Scrum in HR team – case study

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From previous articles, you could find out where the idea for working in Scrum in our HR&Office team came from and what benefits we get from it. It’s time for a case study! 

Scrum in HR - topic and stakeholders

The topics we deal with in Scrum come to us from various sources. Sometimes we implement our HR and office projects – current ones or those that have been waiting for the right moment, and sometimes they come from outside – this was the case with Competency Matrix. In this article, I will discuss the Scrum process for this project, but if you want to learn more about the Competency Matrix itself, take a look at our other insights on this subject.

Challenges of the Competency Matrix topic

Working on the Competency Matrix was a complex project and an interesting challenge for us. We have not had a similar tool in our organization before, so we had to build it from scratch. This raised many questions at the beginning: 

– what elements should our matrix contain to meet the expectations of managers? 

– how should the tool be designed to be functional and easy to use? 

– should we use dedicated solutions available on the market or build our own? 

– … and many others 🙂 

The key area was also cooperation with stakeholders – managers and employees who had an active contribution to the creation of the solution. Finally, the project took over 2 months and was completed within the set deadline. Are you curious how working in Scrum helped us in this implementation? 


Scrum in HR - planning

As we mentioned in the previous article, we see many benefits from Scrum events that organize our work. Sprint Planning was very helpful to us with Competency Matrix. Creating the Product Backlog and User Stories at the beginning, and then the subsequent Sprint Backlogs, allowed us to plan our work thoughtfully and divide this complex project into smaller parts – set priorities, prepare a preliminary schedule of activities and divide tasks among ourselves. Proper planning of work, its estimation and embedding in the calendar was particularly important also due to the timing of the project, which fell during the holiday period – the project required commitment of employees, and thinking through all the actions at the beginning allowed us to avoid delays despite the holiday season.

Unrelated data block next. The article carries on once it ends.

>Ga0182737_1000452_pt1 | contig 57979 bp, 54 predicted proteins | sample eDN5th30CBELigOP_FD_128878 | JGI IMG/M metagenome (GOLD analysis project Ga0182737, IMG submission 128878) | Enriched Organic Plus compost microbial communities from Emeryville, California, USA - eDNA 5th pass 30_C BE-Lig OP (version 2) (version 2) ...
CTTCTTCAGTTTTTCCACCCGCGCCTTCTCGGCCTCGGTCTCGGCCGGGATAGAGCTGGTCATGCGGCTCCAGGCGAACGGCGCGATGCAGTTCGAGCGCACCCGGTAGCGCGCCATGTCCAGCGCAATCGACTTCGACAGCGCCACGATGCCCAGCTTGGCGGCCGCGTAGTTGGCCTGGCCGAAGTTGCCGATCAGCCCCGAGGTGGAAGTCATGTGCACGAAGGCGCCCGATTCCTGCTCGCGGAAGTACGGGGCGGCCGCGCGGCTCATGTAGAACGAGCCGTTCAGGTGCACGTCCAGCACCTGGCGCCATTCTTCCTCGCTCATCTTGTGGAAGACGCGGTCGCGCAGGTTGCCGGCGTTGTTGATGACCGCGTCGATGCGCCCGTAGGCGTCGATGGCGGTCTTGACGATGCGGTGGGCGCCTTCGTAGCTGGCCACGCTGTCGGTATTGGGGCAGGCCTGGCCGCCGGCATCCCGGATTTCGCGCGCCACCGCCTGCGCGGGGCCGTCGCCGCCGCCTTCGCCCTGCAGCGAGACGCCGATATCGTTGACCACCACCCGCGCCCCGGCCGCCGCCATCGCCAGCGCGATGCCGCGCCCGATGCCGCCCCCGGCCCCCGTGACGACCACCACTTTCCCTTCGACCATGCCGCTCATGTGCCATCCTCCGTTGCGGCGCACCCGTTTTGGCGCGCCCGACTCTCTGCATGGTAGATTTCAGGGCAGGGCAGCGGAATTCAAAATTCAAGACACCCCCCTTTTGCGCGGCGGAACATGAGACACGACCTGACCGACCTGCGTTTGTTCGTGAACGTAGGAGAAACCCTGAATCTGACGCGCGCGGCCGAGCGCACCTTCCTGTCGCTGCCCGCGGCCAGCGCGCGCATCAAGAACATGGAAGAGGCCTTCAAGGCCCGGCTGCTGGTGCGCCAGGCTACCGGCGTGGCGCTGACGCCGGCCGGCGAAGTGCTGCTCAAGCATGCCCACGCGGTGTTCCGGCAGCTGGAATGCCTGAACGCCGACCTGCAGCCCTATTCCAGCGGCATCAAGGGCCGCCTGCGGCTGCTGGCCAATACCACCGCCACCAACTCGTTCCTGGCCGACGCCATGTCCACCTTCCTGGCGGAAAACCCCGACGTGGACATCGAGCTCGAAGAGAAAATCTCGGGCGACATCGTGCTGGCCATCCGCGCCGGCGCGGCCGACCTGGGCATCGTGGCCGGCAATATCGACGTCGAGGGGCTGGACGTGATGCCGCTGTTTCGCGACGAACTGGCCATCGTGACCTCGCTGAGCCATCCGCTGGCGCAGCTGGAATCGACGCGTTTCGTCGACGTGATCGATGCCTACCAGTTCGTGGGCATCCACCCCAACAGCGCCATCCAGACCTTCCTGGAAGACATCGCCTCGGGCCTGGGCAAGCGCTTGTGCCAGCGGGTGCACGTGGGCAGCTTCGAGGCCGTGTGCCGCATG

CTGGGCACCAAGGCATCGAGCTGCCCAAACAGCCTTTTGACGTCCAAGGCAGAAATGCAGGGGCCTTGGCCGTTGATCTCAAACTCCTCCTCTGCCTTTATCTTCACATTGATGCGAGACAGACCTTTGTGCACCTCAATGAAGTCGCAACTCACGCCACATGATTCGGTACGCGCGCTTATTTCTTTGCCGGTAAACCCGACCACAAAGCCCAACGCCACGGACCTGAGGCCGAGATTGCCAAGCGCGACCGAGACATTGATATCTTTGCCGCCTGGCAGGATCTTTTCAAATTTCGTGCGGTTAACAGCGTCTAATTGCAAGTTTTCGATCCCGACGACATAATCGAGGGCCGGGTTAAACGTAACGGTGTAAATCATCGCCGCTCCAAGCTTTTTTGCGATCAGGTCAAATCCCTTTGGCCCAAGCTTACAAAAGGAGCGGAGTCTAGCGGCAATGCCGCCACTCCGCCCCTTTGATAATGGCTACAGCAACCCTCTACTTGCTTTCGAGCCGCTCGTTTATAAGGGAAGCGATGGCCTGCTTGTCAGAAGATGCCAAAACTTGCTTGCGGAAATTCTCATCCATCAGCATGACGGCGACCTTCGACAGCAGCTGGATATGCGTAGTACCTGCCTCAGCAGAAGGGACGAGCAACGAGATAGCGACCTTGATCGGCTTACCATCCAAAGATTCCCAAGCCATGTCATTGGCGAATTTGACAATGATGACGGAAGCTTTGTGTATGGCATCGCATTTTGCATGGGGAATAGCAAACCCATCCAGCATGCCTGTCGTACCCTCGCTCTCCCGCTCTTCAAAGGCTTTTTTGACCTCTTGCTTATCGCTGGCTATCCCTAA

Work in progress

We started our work with research and sharing knowledge about the Competency Matrix, both in our development team and among stakeholders. We prepared short workshops for leaders and a handout so that at the beginning of the project we had a common vision and clarified expectations. The next, fundamental step was to develop a list of competencies together with managers. After completing this stage, we could deal with the next elements – consultations and a survey for employees, preparation of the final tool in Excel and supporting leaders before and after 1:1 meetings. During the work on the matrix, regular reviews with stakeholders and providing them with the solutions piece by piece were valuable. Thanks to that the work was smooth and we were able to update the products on an ongoing basis, following the feedback received. 


Summary and plans for the future

The culmination of the project was the presentation of the final tool and a summary of conclusions – both from the development team and stakeholders. This also allowed us to develop a list of additional elements with which we can expand our MVP over time. Managers also received a guide to help them work with the tool in the future, and all technical issues were described in the document. 


If you are curious about our final product looked like, read the articles about Competency Matrix!



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